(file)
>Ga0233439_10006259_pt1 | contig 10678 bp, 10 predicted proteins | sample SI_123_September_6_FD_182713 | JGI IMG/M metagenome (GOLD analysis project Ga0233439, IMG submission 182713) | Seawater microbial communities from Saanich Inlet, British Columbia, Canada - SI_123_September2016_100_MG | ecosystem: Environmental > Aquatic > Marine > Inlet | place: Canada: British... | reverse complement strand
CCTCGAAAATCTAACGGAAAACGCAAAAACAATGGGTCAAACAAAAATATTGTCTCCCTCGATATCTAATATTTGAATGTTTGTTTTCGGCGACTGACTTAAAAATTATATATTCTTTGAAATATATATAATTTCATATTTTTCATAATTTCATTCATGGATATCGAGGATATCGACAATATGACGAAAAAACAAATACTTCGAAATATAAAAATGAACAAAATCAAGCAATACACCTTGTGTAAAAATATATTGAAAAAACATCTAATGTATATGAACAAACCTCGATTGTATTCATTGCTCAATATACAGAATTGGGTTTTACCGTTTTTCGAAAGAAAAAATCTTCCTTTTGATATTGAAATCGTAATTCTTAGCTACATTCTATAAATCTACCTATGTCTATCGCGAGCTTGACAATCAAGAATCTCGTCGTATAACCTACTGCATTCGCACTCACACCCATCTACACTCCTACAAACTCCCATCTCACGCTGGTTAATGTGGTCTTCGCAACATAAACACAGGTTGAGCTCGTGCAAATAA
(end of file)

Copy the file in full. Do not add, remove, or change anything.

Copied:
>Ga0233439_10006259_pt1 | contig 10678 bp, 10 predicted proteins | sample SI_123_September_6_FD_182713 | JGI IMG/M metagenome (GOLD analysis project Ga0233439, IMG submission 182713) | Seawater microbial communities from Saanich Inlet, British Columbia, Canada - SI_123_September2016_100_MG | ecosystem: Environmental > Aquatic > Marine > Inlet | place: Canada: British... | reverse complement strand
CCTCGAAAATCTAACGGAAAACGCAAAAACAATGGGTCAAACAAAAATATTGTCTCCCTCGATATCTAATATTTGAATGTTTGTTTTCGGCGACTGACTTAAAAATTATATATTCTTTGAAATATATATAATTTCATATTTTTCATAATTTCATTCATGGATATCGAGGATATCGACAATATGACGAAAAAACAAATACTTCGAAATATAAAAATGAACAAAATCAAGCAATACACCTTGTGTAAAAATATATTGAAAAAACATCTAATGTATATGAACAAACCTCGATTGTATTCATTGCTCAATATACAGAATTGGGTTTTACCGTTTTTCGAAAGAAAAAATCTTCCTTTTGATATTGAAATCGTAATTCTTAGCTACATTCTATAAATCTACCTATGTCTATCGCGAGCTTGACAATCAAGAATCTCGTCGTATAACCTACTGCATTCGCACTCACACCCATCTACACTCCTACAAACTCCCATCTCACGCTGGTTAATGTGGTCTTCGCAACATAAACACAGGTTGAGCTCGTGCAAATAA